The National Labor Committee for Palestine, comprising about 50,000 individual members and 900 affiliated organizations with a combined membership of 250,000, is now in session at the ninth annual convention which opened Friday night at the Hotel Pennsylvania.
Since its organization ten years ago the committee has raised a million dollars which was used in the purchase of tools and machinery for Palestinian workers, and for maintenance of their hospitals, schools and libraries.
The main objective of the convention is to determine the best means of establishing the settlers, give instruction in the manual arts and make them useful citizens of their new country.
Joseph Sprinzak, member of the Jewish Agency for Palestine and one of the foremost labor leaders in the Holy Land, who arrived Thursday on the S.S. Manhattan, is one of the chief speakers at the convention.
Ben Zvi Baratov, of the Yiddish Art Theatre; Nahum Zemach, formerly of the Habima players; Emma Lazaraoff-Schaver, of the San Carlo Opera Co., are among the entertainers.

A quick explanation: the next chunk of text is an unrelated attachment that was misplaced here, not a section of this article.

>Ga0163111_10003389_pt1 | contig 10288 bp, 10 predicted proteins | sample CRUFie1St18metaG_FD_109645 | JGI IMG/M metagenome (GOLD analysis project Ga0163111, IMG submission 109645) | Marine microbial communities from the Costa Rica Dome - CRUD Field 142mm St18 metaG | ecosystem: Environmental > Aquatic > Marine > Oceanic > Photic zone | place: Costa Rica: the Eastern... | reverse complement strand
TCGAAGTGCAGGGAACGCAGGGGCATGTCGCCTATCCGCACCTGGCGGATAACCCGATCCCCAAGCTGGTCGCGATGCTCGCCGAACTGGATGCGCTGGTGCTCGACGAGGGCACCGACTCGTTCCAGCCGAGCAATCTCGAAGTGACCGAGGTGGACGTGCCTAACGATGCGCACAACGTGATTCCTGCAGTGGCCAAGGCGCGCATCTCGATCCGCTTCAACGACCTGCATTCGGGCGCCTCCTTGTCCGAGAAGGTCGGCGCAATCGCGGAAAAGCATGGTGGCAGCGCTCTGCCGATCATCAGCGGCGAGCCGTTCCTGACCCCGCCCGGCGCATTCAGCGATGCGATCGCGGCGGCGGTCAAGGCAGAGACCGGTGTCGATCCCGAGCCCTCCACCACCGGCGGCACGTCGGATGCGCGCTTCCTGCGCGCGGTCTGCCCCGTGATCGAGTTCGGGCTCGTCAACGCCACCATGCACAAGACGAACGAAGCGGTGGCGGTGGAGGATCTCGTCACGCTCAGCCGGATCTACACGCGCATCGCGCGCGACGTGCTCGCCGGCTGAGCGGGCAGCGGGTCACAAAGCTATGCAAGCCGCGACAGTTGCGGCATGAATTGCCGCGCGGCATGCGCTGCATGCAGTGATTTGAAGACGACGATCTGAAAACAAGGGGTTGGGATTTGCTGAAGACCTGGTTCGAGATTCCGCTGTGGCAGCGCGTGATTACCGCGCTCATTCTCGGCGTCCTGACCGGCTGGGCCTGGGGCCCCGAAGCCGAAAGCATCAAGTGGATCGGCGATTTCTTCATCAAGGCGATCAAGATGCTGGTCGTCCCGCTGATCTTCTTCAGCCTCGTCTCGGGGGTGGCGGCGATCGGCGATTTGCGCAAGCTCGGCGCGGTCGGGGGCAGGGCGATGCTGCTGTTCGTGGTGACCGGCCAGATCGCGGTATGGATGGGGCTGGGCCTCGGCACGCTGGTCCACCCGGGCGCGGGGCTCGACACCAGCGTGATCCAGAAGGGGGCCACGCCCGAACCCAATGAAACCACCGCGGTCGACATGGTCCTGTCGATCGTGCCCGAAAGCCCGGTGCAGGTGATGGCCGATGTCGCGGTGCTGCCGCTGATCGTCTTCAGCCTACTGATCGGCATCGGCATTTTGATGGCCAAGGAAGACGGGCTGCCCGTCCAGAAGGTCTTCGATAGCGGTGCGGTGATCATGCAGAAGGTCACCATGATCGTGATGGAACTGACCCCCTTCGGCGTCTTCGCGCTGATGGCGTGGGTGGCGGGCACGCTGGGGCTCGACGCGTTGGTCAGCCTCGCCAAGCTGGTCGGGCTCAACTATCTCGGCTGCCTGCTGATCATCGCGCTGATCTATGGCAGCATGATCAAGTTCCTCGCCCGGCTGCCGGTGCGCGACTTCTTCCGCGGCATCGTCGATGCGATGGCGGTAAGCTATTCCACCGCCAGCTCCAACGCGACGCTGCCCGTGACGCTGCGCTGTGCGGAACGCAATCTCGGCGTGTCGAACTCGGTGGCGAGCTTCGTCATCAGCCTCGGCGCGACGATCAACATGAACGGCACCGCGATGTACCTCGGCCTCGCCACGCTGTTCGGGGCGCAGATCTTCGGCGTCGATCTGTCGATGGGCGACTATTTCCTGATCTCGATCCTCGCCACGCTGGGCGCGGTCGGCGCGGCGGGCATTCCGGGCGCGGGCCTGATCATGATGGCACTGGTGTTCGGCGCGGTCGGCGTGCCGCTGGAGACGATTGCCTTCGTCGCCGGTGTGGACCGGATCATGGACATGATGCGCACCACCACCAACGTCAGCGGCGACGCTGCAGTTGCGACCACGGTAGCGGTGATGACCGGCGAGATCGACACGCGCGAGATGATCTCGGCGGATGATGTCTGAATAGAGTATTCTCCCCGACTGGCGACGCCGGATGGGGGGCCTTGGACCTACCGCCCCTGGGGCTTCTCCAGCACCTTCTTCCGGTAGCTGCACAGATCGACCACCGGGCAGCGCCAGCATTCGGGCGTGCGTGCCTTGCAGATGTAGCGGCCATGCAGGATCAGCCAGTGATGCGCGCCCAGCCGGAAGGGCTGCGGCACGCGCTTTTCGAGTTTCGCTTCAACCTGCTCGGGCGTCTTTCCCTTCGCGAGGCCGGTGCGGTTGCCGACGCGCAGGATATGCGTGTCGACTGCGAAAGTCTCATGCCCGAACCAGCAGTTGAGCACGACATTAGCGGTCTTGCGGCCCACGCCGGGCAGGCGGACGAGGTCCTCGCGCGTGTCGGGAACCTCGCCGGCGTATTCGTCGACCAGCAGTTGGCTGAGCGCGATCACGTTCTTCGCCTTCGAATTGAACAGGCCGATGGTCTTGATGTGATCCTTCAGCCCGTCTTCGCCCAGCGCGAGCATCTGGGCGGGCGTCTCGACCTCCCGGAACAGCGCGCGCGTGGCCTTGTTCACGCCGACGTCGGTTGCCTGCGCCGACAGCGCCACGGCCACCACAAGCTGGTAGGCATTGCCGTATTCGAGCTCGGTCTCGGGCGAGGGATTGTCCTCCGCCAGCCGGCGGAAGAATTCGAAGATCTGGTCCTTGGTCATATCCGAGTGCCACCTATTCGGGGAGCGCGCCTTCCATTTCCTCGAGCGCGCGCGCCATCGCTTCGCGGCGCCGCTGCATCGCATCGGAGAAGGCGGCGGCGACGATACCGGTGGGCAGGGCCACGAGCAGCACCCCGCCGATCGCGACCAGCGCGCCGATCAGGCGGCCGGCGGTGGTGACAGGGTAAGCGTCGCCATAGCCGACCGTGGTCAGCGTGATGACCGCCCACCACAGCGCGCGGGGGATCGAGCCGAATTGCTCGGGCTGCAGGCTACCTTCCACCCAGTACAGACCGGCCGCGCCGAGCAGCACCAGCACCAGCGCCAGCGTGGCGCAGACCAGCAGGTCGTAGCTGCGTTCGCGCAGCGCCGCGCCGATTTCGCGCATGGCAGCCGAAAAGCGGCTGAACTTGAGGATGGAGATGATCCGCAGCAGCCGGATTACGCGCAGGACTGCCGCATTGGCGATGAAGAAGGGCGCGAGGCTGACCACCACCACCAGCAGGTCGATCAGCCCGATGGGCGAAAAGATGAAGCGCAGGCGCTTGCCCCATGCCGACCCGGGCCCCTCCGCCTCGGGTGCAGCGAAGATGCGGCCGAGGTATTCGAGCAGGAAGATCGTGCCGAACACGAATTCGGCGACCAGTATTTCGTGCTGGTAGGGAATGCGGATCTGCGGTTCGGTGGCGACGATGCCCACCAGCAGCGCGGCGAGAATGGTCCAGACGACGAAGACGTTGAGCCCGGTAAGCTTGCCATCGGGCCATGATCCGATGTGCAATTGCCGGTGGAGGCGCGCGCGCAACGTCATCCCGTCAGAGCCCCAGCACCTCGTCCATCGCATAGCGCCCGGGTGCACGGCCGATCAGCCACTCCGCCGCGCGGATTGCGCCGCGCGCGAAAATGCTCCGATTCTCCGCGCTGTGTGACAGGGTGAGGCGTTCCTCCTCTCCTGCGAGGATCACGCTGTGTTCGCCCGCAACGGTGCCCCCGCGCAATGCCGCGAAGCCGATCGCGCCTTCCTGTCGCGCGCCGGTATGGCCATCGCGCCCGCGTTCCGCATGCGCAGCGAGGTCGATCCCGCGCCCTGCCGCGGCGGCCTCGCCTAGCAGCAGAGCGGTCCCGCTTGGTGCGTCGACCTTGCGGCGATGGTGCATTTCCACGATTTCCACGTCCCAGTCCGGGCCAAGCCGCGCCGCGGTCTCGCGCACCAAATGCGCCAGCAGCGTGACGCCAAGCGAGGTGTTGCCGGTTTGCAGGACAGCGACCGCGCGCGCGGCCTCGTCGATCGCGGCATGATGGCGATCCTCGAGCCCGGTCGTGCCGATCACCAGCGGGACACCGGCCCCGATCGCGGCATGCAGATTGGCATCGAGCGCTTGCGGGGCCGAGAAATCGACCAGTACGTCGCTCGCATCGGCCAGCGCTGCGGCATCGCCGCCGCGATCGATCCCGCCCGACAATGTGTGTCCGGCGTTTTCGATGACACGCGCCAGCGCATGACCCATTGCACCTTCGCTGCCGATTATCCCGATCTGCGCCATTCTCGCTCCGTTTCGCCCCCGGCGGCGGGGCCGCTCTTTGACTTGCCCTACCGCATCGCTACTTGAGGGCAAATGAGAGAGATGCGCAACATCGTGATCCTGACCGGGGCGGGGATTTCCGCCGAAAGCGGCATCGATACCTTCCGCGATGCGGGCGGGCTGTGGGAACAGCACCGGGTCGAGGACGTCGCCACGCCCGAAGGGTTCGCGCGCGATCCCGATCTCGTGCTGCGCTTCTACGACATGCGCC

The following speakers addressed the opening session: Mr. Sprinzak. Joseph Schlossberg, general secretary of the Amalgamated Clothing Workers’ Union, who presided; Morris Finestone, secretary of the United Hebrew Trades; Abraham Miller, of the Joint Board of Amalgamated Clothing Workers’ Union: Julius Hochman, of the International Ladies’ Garment Workers’ Union: I. H. Goldberg, of the Hat, Cap and Millinery Workers’ Union; Anschel Reis, of the World Federation of Poale-Zion-Zeire Zion; H. Rogoff, managing editor of The Jewish Daily Forward, who delivered a eulogy on the late Max Pine, American labor leader, founder of the National Labor Committee; Louis Segal, secretary of the National Jewish Workers Alliance; David Wertheim, secretary of the Poale-Zion-Zeire Zion of the United States; Hayim Greenberg, who delivered a eulogy on the late Dr. Chaim Arlosoroff, slain Zionist labor leader who was murdered in Tel Aviv six months ago, and Isaac Hamlin, national secretary of the National Labor Committee.
The Archive of the Jewish Telegraphic Agency includes articles published from 1923 to 2008. Archive stories reflect the journalistic standards and practices of the time they were published.